Source: Los Angeles Times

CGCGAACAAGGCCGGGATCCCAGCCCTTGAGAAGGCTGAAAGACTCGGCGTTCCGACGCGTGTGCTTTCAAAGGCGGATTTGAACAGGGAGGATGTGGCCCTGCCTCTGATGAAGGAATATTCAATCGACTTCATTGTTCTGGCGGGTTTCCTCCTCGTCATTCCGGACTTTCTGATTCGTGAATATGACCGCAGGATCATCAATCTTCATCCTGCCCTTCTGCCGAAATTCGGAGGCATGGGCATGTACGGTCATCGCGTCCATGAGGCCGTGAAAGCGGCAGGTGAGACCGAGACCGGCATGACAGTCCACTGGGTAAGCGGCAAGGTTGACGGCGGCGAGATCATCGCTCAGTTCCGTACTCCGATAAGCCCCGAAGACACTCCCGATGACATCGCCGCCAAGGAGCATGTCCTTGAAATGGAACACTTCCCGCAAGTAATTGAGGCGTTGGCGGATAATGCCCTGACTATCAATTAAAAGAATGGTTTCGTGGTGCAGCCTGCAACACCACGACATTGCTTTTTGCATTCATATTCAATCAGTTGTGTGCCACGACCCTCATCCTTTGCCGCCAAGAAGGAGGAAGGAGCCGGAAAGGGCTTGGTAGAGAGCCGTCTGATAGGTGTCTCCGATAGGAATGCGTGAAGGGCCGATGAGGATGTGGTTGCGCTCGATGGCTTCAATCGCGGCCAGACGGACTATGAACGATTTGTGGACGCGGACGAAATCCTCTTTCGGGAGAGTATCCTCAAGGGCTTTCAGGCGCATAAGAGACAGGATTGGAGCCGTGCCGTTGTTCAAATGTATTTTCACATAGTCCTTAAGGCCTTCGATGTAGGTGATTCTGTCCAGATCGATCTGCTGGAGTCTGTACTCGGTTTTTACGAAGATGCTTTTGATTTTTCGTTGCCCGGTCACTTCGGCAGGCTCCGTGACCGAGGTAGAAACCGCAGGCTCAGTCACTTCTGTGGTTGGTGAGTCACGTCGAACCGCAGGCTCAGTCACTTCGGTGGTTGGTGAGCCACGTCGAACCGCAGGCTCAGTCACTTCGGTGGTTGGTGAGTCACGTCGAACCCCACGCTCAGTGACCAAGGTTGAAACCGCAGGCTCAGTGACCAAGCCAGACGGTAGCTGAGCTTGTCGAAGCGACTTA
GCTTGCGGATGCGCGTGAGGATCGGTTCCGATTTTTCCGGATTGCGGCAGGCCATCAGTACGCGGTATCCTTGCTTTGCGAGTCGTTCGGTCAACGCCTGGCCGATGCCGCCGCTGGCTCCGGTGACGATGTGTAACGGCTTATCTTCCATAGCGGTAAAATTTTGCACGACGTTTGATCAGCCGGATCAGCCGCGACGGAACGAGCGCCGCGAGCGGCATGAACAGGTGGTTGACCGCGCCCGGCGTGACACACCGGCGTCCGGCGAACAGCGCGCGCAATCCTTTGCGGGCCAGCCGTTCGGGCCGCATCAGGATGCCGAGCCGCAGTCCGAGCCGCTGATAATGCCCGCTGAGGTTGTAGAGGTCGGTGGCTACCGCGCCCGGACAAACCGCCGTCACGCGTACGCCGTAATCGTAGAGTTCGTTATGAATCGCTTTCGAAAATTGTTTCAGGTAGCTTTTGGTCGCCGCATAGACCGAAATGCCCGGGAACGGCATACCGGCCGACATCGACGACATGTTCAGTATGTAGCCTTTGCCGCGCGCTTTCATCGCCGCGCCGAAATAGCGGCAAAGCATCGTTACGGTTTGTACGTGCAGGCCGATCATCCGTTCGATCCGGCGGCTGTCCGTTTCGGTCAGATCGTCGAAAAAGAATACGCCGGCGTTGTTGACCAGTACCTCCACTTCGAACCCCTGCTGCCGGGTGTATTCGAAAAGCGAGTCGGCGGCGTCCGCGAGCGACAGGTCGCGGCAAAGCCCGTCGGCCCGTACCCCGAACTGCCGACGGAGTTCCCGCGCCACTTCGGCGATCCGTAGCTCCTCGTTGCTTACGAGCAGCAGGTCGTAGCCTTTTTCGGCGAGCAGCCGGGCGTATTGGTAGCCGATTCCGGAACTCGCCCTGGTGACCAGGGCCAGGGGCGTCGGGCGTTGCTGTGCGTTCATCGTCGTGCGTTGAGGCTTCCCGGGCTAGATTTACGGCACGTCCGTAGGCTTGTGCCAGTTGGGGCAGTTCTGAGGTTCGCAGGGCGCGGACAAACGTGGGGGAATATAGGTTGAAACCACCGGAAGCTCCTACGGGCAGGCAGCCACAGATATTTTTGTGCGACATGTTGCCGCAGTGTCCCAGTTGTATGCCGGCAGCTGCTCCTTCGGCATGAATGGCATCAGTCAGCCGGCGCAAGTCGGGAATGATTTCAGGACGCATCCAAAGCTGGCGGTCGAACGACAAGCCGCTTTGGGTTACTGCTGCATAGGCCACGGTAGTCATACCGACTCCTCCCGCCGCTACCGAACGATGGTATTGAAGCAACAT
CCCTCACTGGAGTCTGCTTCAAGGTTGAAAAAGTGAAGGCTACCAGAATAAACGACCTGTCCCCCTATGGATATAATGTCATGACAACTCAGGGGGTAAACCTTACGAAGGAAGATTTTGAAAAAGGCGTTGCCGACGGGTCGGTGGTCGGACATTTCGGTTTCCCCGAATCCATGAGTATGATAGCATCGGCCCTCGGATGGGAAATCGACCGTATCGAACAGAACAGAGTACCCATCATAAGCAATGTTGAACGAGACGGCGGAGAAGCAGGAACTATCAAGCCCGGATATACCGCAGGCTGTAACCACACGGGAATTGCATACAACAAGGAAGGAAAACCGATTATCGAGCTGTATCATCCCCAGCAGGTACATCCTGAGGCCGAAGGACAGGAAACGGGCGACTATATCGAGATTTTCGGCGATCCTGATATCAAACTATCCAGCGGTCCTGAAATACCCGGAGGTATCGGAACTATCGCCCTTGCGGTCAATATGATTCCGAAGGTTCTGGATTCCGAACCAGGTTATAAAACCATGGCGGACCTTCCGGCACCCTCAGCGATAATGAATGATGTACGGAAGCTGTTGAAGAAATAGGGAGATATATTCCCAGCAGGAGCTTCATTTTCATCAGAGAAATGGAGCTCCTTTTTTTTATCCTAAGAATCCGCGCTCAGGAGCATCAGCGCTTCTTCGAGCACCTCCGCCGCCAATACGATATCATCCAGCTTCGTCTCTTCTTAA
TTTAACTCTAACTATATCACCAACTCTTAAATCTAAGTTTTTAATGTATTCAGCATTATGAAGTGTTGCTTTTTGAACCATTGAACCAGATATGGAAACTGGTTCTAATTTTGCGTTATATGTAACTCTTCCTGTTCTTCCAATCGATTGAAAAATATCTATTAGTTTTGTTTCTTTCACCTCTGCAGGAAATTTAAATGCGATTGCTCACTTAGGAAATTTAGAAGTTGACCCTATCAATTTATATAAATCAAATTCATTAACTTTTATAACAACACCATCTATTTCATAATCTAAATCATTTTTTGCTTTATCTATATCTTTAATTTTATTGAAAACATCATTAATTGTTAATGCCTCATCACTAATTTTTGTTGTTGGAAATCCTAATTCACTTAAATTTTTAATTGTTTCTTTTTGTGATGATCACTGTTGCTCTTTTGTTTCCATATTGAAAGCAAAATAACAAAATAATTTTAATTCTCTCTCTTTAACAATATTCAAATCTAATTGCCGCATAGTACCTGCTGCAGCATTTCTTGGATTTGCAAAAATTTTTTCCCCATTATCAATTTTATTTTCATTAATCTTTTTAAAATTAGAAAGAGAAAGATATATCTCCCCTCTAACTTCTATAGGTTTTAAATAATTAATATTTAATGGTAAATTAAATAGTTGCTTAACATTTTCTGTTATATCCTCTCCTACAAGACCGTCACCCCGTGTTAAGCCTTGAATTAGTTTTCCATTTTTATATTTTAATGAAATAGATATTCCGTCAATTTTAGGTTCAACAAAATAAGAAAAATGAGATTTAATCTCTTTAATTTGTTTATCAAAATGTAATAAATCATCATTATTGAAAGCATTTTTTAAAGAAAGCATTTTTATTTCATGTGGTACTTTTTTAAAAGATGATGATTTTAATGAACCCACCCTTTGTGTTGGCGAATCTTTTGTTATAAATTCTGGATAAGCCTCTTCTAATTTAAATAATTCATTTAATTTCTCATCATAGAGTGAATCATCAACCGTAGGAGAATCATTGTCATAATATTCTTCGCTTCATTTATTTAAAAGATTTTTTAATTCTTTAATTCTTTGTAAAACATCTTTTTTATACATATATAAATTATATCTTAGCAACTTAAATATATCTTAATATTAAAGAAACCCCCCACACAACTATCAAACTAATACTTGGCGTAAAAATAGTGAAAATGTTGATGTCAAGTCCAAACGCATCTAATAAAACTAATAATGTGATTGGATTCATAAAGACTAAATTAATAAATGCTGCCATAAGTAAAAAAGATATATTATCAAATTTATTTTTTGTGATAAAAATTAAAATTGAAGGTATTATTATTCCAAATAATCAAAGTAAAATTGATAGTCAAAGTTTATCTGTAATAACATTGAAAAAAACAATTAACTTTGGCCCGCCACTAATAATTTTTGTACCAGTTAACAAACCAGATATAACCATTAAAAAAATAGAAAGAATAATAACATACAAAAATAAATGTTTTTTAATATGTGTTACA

On November 6, 2002 the Los Angeles Times reported that "each evening for a month, a handful of teenage boys across Southern California will recite from memory a chapter of the Koran -- Islam's holy book -- to crowds gathered at mosques. Just one of these evening prayers can take up to 90 minutes. By the end of the 30 days of Ramadan, the Islamic holy month that began at sundown Tuesday, the boys will have chanted in ancient Arabic all 6,391 verses of the Koran. This doesn't just mark an impressive feat of mental agility, local Muslim leaders say. It also signals the emergence of the next generation of Islamic leadership in America: native-born Muslims who are devout enough to spend years committing the Koran to memory but who are also able to blend in easily with the local culture. There are no statistics on how many Muslim teenagers in the United States have memorized the Koran in recent years, an achievement Islamic experts say is accomplished by only about 1% of the followers of Islam. But local officials estimate about two dozen Southern California teenagers can recite the holy book by heart, making them eligible to say the extended prayers of Ramadan."